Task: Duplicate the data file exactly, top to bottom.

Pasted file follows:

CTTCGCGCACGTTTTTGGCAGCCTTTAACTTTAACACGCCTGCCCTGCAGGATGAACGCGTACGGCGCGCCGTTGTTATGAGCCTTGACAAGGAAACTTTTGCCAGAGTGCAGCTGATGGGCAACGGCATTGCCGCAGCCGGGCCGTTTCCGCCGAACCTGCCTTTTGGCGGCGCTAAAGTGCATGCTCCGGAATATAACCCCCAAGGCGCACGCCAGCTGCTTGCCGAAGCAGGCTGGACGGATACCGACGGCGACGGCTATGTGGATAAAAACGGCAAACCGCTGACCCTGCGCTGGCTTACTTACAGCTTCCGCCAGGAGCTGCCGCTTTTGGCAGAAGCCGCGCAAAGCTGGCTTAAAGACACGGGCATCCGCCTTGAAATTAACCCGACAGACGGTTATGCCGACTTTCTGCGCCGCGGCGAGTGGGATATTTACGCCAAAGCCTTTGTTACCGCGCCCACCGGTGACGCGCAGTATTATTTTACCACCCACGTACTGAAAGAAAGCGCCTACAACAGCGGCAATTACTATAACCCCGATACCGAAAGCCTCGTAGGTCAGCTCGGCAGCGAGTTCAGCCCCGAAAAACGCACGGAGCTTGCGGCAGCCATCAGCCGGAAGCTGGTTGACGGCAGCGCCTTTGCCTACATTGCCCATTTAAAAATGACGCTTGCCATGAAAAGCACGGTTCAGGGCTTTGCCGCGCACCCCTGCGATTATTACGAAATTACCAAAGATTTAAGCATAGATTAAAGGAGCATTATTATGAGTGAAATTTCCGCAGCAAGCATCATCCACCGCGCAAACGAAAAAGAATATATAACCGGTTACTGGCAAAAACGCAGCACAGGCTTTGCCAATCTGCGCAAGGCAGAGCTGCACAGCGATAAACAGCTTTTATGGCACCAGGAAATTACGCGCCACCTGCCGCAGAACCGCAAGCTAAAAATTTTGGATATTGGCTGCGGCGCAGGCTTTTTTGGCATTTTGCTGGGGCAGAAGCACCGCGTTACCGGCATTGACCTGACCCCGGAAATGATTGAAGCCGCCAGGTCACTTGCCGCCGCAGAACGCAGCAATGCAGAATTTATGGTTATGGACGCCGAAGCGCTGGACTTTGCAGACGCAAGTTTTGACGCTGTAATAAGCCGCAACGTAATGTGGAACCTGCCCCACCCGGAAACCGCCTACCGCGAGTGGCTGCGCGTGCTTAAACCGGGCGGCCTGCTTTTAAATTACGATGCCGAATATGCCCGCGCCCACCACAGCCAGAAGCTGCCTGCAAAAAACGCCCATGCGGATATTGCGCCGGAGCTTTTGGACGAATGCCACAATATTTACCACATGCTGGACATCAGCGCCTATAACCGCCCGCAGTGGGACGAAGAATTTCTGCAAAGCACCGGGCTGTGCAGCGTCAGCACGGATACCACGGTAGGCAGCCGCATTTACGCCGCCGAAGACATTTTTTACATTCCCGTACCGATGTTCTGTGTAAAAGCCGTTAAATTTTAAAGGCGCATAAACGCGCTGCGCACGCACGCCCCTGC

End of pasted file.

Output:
CTTCGCGCACGTTTTTGGCAGCCTTTAACTTTAACACGCCTGCCCTGCAGGATGAACGCGTACGGCGCGCCGTTGTTATGAGCCTTGACAAGGAAACTTTTGCCAGAGTGCAGCTGATGGGCAACGGCATTGCCGCAGCCGGGCCGTTTCCGCCGAACCTGCCTTTTGGCGGCGCTAAAGTGCATGCTCCGGAATATAACCCCCAAGGCGCACGCCAGCTGCTTGCCGAAGCAGGCTGGACGGATACCGACGGCGACGGCTATGTGGATAAAAACGGCAAACCGCTGACCCTGCGCTGGCTTACTTACAGCTTCCGCCAGGAGCTGCCGCTTTTGGCAGAAGCCGCGCAAAGCTGGCTTAAAGACACGGGCATCCGCCTTGAAATTAACCCGACAGACGGTTATGCCGACTTTCTGCGCCGCGGCGAGTGGGATATTTACGCCAAAGCCTTTGTTACCGCGCCCACCGGTGACGCGCAGTATTATTTTACCACCCACGTACTGAAAGAAAGCGCCTACAACAGCGGCAATTACTATAACCCCGATACCGAAAGCCTCGTAGGTCAGCTCGGCAGCGAGTTCAGCCCCGAAAAACGCACGGAGCTTGCGGCAGCCATCAGCCGGAAGCTGGTTGACGGCAGCGCCTTTGCCTACATTGCCCATTTAAAAATGACGCTTGCCATGAAAAGCACGGTTCAGGGCTTTGCCGCGCACCCCTGCGATTATTACGAAATTACCAAAGATTTAAGCATAGATTAAAGGAGCATTATTATGAGTGAAATTTCCGCAGCAAGCATCATCCACCGCGCAAACGAAAAAGAATATATAACCGGTTACTGGCAAAAACGCAGCACAGGCTTTGCCAATCTGCGCAAGGCAGAGCTGCACAGCGATAAACAGCTTTTATGGCACCAGGAAATTACGCGCCACCTGCCGCAGAACCGCAAGCTAAAAATTTTGGATATTGGCTGCGGCGCAGGCTTTTTTGGCATTTTGCTGGGGCAGAAGCACCGCGTTACCGGCATTGACCTGACCCCGGAAATGATTGAAGCCGCCAGGTCACTTGCCGCCGCAGAACGCAGCAATGCAGAATTTATGGTTATGGACGCCGAAGCGCTGGACTTTGCAGACGCAAGTTTTGACGCTGTAATAAGCCGCAACGTAATGTGGAACCTGCCCCACCCGGAAACCGCCTACCGCGAGTGGCTGCGCGTGCTTAAACCGGGCGGCCTGCTTTTAAATTACGATGCCGAATATGCCCGCGCCCACCACAGCCAGAAGCTGCCTGCAAAAAACGCCCATGCGGATATTGCGCCGGAGCTTTTGGACGAATGCCACAATATTTACCACATGCTGGACATCAGCGCCTATAACCGCCCGCAGTGGGACGAAGAATTTCTGCAAAGCACCGGGCTGTGCAGCGTCAGCACGGATACCACGGTAGGCAGCCGCATTTACGCCGCCGAAGACATTTTTTACATTCCCGTACCGATGTTCTGTGTAAAAGCCGTTAAATTTTAAAGGCGCATAAACGCGCTGCGCACGCACGCCCCTGC